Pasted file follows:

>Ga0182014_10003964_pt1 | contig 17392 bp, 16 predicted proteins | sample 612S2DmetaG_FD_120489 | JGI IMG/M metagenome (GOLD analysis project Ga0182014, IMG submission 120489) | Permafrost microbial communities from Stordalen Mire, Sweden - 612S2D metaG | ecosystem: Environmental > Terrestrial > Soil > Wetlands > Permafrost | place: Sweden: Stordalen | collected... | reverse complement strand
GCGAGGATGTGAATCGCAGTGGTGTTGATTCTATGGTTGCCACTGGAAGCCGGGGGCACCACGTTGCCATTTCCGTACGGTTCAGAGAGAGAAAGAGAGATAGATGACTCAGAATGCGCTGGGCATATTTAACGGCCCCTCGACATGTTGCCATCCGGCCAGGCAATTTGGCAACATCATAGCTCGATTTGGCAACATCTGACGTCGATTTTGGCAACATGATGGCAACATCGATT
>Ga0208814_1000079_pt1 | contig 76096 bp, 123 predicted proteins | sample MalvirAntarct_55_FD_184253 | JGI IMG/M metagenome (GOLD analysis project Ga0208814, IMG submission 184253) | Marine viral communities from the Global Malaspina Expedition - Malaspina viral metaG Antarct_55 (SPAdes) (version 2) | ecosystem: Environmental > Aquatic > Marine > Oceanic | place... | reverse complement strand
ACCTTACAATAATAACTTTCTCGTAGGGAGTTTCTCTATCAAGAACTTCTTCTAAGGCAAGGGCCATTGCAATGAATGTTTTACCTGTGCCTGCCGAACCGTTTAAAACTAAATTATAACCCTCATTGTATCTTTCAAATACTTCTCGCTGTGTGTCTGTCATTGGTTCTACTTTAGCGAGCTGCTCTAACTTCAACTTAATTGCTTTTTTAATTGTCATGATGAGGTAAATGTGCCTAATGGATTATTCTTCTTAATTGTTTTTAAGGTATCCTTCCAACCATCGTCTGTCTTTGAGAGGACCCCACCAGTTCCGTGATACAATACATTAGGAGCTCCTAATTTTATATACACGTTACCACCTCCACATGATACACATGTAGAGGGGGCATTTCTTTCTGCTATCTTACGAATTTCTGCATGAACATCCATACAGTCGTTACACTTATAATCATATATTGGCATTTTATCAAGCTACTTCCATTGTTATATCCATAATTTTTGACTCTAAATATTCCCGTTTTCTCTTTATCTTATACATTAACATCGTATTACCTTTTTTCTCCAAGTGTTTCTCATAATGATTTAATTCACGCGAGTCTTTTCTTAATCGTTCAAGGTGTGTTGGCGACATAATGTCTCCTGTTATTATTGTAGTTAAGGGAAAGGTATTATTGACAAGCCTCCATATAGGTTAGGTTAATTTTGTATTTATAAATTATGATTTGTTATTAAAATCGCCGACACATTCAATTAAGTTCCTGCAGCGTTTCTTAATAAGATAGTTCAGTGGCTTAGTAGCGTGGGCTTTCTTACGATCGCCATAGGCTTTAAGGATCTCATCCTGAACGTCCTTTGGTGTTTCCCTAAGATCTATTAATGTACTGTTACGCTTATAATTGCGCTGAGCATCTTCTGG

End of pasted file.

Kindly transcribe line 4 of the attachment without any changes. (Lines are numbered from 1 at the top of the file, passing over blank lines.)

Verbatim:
ACCTTACAATAATAACTTTCTCGTAGGGAGTTTCTCTATCAAGAACTTCTTCTAAGGCAAGGGCCATTGCAATGAATGTTTTACCTGTGCCTGCCGAACCGTTTAAAACTAAATTATAACCCTCATTGTATCTTTCAAATACTTCTCGCTGTGTGTCTGTCATTGGTTCTACTTTAGCGAGCTGCTCTAACTTCAACTTAATTGCTTTTTTAATTGTCATGATGAGGTAAATGTGCCTAATGGATTATTCTTCTTAATTGTTTTTAAGGTATCCTTCCAACCATCGTCTGTCTTTGAGAGGACCCCACCAGTTCCGTGATACAATACATTAGGAGCTCCTAATTTTATATACACGTTACCACCTCCACATGATACACATGTAGAGGGGGCATTTCTTTCTGCTATCTTACGAATTTCTGCATGAACATCCATACAGTCGTTACACTTATAATCATATATTGGCATTTTATCAAGCTACTTCCATTGTTATATCCATAATTTTTGACTCTAAATATTCCCGTTTTCTCTTTATCTTATACATTAACATCGTATTACCTTTTTTCTCCAAGTGTTTCTCATAATGATTTAATTCACGCGAGTCTTTTCTTAATCGTTCAAGGTGTGTTGGCGACATAATGTCTCCTGTTATTATTGTAGTTAAGGGAAAGGTATTATTGACAAGCCTCCATATAGGTTAGGTTAATTTTGTATTTATAAATTATGATTTGTTATTAAAATCGCCGACACATTCAATTAAGTTCCTGCAGCGTTTCTTAATAAGATAGTTCAGTGGCTTAGTAGCGTGGGCTTTCTTACGATCGCCATAGGCTTTAAGGATCTCATCCTGAACGTCCTTTGGTGTTTCCCTAAGATCTATTAATGTACTGTTACGCTTATAATTGCGCTGAGCATCTTCTGG